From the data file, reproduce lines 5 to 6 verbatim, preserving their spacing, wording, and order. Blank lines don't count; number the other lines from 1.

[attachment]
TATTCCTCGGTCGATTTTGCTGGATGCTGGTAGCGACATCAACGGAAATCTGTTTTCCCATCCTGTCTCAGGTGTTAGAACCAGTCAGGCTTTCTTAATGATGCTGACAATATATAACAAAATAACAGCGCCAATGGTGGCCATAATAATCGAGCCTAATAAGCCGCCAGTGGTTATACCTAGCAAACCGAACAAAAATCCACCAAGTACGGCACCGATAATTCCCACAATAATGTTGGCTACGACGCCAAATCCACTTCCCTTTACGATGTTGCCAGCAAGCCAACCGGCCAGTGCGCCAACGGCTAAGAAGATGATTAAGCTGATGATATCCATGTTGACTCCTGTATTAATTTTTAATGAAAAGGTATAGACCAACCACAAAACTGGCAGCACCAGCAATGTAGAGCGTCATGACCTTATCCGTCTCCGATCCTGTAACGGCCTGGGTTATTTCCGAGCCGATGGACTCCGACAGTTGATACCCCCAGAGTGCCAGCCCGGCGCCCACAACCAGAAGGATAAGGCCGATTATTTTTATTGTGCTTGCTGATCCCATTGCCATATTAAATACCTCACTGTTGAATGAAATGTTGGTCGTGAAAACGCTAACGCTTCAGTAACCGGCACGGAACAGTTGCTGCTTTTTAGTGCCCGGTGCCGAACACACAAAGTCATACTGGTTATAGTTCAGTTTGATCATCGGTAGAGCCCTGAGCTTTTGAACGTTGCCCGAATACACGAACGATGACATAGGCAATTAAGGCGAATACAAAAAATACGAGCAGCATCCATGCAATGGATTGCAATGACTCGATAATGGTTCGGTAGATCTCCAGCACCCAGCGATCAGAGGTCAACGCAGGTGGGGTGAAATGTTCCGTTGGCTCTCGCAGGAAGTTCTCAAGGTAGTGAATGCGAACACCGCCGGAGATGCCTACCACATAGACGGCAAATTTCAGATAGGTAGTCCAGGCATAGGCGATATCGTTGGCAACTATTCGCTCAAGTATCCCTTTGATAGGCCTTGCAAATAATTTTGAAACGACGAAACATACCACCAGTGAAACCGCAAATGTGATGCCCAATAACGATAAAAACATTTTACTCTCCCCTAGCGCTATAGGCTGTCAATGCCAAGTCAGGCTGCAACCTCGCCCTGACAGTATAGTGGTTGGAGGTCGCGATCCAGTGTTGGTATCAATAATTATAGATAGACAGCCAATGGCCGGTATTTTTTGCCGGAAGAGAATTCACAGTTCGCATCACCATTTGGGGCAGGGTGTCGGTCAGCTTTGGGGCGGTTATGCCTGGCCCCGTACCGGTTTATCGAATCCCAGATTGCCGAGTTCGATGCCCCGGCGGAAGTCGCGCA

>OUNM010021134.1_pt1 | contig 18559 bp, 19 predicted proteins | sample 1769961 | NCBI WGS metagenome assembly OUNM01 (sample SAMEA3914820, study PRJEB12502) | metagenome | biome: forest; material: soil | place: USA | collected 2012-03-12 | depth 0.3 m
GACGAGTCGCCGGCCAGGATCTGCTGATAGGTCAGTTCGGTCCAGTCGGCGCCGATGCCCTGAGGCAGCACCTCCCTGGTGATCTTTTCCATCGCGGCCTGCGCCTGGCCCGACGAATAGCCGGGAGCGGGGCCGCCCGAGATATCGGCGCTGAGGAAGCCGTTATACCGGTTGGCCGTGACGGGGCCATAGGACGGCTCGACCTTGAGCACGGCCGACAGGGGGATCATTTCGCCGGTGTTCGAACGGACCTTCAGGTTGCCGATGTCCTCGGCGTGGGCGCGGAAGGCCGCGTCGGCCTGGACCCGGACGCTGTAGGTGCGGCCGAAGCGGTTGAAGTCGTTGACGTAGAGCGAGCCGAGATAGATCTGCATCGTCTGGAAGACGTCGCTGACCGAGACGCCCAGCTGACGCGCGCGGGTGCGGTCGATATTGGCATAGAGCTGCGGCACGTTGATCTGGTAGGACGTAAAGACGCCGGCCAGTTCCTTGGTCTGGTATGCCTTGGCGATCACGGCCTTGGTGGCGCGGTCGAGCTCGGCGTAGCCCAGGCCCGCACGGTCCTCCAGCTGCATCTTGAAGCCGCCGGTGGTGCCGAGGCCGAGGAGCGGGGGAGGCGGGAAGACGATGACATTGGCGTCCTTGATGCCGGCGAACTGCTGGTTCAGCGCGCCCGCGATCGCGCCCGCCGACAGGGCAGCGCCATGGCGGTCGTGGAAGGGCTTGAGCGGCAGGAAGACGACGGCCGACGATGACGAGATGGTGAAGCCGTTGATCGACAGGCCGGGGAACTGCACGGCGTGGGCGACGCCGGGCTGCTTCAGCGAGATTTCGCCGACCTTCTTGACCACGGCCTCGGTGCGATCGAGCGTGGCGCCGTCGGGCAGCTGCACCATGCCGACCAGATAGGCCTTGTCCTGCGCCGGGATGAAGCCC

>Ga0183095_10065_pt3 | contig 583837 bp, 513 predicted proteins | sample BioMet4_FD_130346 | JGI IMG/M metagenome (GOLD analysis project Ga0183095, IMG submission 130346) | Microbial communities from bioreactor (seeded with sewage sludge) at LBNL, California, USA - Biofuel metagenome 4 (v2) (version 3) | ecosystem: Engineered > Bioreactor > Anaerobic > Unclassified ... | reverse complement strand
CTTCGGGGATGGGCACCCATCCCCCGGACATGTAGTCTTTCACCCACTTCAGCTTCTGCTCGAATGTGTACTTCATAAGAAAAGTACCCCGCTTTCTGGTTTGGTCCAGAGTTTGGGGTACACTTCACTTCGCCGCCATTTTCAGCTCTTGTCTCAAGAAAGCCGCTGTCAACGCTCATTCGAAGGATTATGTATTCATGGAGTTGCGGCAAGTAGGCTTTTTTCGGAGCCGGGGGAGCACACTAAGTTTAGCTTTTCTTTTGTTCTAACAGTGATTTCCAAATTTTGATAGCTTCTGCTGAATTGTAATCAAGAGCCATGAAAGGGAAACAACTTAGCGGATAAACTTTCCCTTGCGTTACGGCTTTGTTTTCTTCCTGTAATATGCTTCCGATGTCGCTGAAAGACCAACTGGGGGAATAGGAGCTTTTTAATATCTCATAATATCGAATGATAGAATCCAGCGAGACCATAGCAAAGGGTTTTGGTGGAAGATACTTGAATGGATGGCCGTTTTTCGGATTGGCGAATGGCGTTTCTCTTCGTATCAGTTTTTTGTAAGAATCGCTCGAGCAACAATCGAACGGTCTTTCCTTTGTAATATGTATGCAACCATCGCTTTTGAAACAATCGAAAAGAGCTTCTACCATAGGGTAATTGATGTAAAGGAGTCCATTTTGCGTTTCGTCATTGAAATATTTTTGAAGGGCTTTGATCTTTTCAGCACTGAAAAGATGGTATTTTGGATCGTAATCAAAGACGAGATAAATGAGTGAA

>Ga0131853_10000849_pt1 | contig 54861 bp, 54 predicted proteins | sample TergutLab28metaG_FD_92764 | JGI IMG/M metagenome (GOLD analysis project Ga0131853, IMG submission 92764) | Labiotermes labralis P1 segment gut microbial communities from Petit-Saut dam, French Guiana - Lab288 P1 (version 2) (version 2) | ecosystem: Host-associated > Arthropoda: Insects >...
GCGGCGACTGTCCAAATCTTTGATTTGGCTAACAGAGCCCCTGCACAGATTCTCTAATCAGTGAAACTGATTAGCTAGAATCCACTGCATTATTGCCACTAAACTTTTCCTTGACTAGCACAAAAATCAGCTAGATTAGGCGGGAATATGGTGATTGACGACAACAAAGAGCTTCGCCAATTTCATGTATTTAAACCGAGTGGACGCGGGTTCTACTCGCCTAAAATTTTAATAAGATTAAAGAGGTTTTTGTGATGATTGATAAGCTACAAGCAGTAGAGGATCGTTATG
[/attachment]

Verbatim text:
CTTCGGGGATGGGCACCCATCCCCCGGACATGTAGTCTTTCACCCACTTCAGCTTCTGCTCGAATGTGTACTTCATAAGAAAAGTACCCCGCTTTCTGGTTTGGTCCAGAGTTTGGGGTACACTTCACTTCGCCGCCATTTTCAGCTCTTGTCTCAAGAAAGCCGCTGTCAACGCTCATTCGAAGGATTATGTATTCATGGAGTTGCGGCAAGTAGGCTTTTTTCGGAGCCGGGGGAGCACACTAAGTTTAGCTTTTCTTTTGTTCTAACAGTGATTTCCAAATTTTGATAGCTTCTGCTGAATTGTAATCAAGAGCCATGAAAGGGAAACAACTTAGCGGATAAACTTTCCCTTGCGTTACGGCTTTGTTTTCTTCCTGTAATATGCTTCCGATGTCGCTGAAAGACCAACTGGGGGAATAGGAGCTTTTTAATATCTCATAATATCGAATGATAGAATCCAGCGAGACCATAGCAAAGGGTTTTGGTGGAAGATACTTGAATGGATGGCCGTTTTTCGGATTGGCGAATGGCGTTTCTCTTCGTATCAGTTTTTTGTAAGAATCGCTCGAGCAACAATCGAACGGTCTTTCCTTTGTAATATGTATGCAACCATCGCTTTTGAAACAATCGAAAAGAGCTTCTACCATAGGGTAATTGATGTAAAGGAGTCCATTTTGCGTTTCGTCATTGAAATATTTTTGAAGGGCTTTGATCTTTTCAGCACTGAAAAGATGGTATTTTGGATCGTAATCAAAGACGAGATAAATGAGTGAA

>Ga0131853_10000849_pt1 | contig 54861 bp, 54 predicted proteins | sample TergutLab28metaG_FD_92764 | JGI IMG/M metagenome (GOLD analysis project Ga0131853, IMG submission 92764) | Labiotermes labralis P1 segment gut microbial communities from Petit-Saut dam, French Guiana - Lab288 P1 (version 2) (version 2) | ecosystem: Host-associated > Arthropoda: Insects >...